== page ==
What’s Wrong With All the Ships?

Do recent boat disasters actually point to a global shipping industry in distress?

Illustration of a ship encountering a banana peel
Getty; The Atlantic

About the author: David A. Graham is a staff writer at The Atlantic.

Are the boats okay?

They seem to be in a tough stretch. A ship called the Felicity Ace is currently afire and adrift in the Atlantic Ocean, off the Azores, with a reported 4,000 cars on board, including Porsches, Bentleys, and Audis. The crew abandoned the vessel, en route to the United States, last week, and firefighters are now trying to control the blaze.

In January, a different container ship, the Madrid Bridge, limped into the port of Charleston, South Carolina, after losing about 60 containers at sea. Pictures of the vessel showed one row of the metal boxes collapsed and teetering over the gunwale. Among the cargo lost: highly anticipated print runs of cookbooks from Mason Hereford and Melissa Clark.

A week later, an oil-storage vessel exploded off the coast of Nigeria. Within days, a Mauritian oil tanker had run aground off Reunión in the Indian Ocean. In Peru, workers are still cleaning up a spill that, according to some accounts, occurred when a tanker was rocked by tsunami waves. Experts are nervously watching another tanker off the coast of Yemen, which is slowly disintegrating in the midst of a war and an existing humanitarian crisis.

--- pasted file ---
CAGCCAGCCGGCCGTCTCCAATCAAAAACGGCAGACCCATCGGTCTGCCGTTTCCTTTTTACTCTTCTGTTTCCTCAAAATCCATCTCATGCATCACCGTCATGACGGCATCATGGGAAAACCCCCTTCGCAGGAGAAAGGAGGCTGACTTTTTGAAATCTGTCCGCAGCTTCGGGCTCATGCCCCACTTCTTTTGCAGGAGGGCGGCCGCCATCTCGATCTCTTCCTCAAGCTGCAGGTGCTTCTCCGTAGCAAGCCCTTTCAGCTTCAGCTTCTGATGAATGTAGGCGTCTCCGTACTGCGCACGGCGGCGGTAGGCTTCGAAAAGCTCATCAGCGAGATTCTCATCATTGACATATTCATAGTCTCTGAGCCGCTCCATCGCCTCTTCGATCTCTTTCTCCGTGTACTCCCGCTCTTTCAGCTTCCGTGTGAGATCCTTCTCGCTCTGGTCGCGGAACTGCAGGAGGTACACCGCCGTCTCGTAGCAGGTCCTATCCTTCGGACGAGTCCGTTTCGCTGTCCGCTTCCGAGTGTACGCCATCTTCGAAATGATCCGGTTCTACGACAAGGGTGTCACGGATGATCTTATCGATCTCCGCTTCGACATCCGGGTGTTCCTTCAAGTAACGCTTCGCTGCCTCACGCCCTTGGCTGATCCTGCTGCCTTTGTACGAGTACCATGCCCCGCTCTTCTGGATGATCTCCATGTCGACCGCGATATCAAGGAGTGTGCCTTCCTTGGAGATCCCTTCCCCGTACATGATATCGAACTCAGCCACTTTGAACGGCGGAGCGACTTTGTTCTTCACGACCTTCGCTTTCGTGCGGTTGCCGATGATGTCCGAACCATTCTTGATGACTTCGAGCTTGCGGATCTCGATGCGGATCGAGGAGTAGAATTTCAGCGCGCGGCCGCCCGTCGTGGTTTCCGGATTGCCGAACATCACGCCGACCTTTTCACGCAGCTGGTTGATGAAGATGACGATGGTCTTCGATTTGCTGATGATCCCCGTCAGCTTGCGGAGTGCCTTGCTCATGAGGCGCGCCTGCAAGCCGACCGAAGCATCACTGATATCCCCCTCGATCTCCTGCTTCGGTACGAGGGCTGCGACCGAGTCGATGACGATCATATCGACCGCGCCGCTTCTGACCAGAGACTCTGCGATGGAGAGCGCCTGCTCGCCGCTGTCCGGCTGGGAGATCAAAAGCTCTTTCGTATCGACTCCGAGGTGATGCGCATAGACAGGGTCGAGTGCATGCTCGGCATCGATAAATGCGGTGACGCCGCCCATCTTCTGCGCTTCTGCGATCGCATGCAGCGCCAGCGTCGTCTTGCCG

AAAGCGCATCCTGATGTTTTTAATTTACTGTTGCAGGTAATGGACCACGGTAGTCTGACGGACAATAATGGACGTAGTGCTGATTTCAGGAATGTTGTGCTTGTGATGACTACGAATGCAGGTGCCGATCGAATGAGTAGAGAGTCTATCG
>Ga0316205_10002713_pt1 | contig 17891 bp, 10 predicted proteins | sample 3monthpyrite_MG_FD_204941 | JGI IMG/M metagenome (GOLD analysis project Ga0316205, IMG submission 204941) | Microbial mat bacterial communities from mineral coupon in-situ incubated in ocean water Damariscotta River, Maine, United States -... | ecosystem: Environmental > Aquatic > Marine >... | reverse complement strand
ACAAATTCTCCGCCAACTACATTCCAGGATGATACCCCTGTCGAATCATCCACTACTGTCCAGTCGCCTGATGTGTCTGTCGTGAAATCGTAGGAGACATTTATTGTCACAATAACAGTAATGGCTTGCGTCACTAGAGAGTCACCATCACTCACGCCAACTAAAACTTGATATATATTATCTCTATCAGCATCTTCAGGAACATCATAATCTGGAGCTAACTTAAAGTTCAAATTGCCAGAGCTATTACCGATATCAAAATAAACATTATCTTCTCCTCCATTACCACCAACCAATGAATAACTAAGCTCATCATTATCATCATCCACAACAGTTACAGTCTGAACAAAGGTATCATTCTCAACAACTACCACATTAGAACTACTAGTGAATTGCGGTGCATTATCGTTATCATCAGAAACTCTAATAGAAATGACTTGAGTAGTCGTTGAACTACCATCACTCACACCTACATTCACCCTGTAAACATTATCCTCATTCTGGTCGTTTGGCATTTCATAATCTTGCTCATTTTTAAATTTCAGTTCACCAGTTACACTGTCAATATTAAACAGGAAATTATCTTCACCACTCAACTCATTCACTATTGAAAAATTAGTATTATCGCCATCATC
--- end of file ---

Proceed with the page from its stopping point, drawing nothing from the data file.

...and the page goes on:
These cases come just months after the spectacle of the Ever Given, a massive container ship that wedged itself into the banks of the Suez Canal, halted shipping for days, and enthralled a world bored to tears with the pandemic. These incidents are transfixing—a little awesome, in the old-fashioned sense, and a little hilarious, in a very contemporary internet-ironic one—but is the global shipping industry in some sort of collapse?

The short answer is no. “It’s just that people have noticed,” John Konrad, the CEO of the shipping site gCaptain, told me. Over the past few years, about 50 major ships have been lost annually. (Comprehensive figures from 2021 are not available yet, but Konrad said he doesn’t see evidence of any big jump last year.) Most of the time, the public has no reason to pay attention to these sinkings and collisions. But supply-chain crunches caused by the pandemic have made the shipping system more visible than it has been for decades, spotlighting cases like the Felicity Ace and Madrid Bridge. Meanwhile, more volatile weather caused by climate change and ever-larger container ships mean the risk of losses may be rising.

Until recently, major nautical disasters could seem like a relic of the past, like train wrecks or dirigible crashes. Every year, the German insurance giant Allianz issues a report on shipping and safety, and it captures steady improvement. As recently as 2000, more than 200 big ships were lost. (Don’t call them “boats” unless you’re ready to be corrected by cranky old salts.) By the early 2010s, that number had dropped to about 100 a year. In 2021, just 49 were lost, and 2020 saw only 48 losses. Allianz attributes this to “the positive effect of an increased focus on safety measures over time, such as regulation, improved ship design and technology, and risk management advances.”